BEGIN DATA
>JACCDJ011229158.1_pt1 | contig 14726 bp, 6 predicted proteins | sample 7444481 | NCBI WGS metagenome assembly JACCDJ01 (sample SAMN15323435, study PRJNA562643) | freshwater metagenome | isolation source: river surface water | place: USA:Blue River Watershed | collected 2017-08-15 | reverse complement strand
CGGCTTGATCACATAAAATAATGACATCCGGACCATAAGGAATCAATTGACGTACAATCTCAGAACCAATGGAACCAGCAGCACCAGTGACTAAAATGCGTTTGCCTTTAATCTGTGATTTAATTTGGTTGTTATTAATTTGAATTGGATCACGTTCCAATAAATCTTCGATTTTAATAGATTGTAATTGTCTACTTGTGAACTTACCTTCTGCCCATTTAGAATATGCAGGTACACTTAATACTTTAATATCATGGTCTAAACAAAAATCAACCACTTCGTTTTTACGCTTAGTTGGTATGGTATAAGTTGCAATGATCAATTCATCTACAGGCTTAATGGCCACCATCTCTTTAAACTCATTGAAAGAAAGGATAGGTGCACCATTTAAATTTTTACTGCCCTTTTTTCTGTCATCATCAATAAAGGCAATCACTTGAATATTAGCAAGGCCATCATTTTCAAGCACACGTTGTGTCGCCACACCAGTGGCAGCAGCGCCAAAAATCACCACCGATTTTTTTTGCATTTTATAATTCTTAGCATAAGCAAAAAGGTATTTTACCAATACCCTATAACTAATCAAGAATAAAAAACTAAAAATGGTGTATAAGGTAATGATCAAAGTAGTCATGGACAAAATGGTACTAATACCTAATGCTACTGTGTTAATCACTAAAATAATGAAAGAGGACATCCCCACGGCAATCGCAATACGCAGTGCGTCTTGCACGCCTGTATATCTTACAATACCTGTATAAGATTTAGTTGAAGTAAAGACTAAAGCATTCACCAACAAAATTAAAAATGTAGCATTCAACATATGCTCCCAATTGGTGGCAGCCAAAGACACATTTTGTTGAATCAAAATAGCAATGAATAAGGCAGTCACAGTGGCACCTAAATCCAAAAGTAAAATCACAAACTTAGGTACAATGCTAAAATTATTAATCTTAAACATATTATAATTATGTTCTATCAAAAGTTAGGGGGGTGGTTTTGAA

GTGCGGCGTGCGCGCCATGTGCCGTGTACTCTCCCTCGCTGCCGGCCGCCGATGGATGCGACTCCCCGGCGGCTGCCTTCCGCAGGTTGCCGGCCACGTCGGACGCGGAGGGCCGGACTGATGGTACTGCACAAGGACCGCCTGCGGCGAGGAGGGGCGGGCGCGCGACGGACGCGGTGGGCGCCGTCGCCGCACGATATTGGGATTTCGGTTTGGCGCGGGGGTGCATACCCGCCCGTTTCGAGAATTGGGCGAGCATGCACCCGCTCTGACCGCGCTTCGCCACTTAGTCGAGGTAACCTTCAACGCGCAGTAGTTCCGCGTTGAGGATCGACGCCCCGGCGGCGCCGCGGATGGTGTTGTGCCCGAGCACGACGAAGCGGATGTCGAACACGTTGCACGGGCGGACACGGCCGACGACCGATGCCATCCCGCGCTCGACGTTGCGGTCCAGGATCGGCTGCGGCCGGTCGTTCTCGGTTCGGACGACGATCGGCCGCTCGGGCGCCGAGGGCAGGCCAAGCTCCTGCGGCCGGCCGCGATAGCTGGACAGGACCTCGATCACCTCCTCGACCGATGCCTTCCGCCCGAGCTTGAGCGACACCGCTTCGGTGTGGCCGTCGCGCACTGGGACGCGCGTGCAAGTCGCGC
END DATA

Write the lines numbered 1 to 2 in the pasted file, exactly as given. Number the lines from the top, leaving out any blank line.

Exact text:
>JACCDJ011229158.1_pt1 | contig 14726 bp, 6 predicted proteins | sample 7444481 | NCBI WGS metagenome assembly JACCDJ01 (sample SAMN15323435, study PRJNA562643) | freshwater metagenome | isolation source: river surface water | place: USA:Blue River Watershed | collected 2017-08-15 | reverse complement strand
CGGCTTGATCACATAAAATAATGACATCCGGACCATAAGGAATCAATTGACGTACAATCTCAGAACCAATGGAACCAGCAGCACCAGTGACTAAAATGCGTTTGCCTTTAATCTGTGATTTAATTTGGTTGTTATTAATTTGAATTGGATCACGTTCCAATAAATCTTCGATTTTAATAGATTGTAATTGTCTACTTGTGAACTTACCTTCTGCCCATTTAGAATATGCAGGTACACTTAATACTTTAATATCATGGTCTAAACAAAAATCAACCACTTCGTTTTTACGCTTAGTTGGTATGGTATAAGTTGCAATGATCAATTCATCTACAGGCTTAATGGCCACCATCTCTTTAAACTCATTGAAAGAAAGGATAGGTGCACCATTTAAATTTTTACTGCCCTTTTTTCTGTCATCATCAATAAAGGCAATCACTTGAATATTAGCAAGGCCATCATTTTCAAGCACACGTTGTGTCGCCACACCAGTGGCAGCAGCGCCAAAAATCACCACCGATTTTTTTTGCATTTTATAATTCTTAGCATAAGCAAAAAGGTATTTTACCAATACCCTATAACTAATCAAGAATAAAAAACTAAAAATGGTGTATAAGGTAATGATCAAAGTAGTCATGGACAAAATGGTACTAATACCTAATGCTACTGTGTTAATCACTAAAATAATGAAAGAGGACATCCCCACGGCAATCGCAATACGCAGTGCGTCTTGCACGCCTGTATATCTTACAATACCTGTATAAGATTTAGTTGAAGTAAAGACTAAAGCATTCACCAACAAAATTAAAAATGTAGCATTCAACATATGCTCCCAATTGGTGGCAGCCAAAGACACATTTTGTTGAATCAAAATAGCAATGAATAAGGCAGTCACAGTGGCACCTAAATCCAAAAGTAAAATCACAAACTTAGGTACAATGCTAAAATTATTAATCTTAAACATATTATAATTATGTTCTATCAAAAGTTAGGGGGGTGGTTTTGAA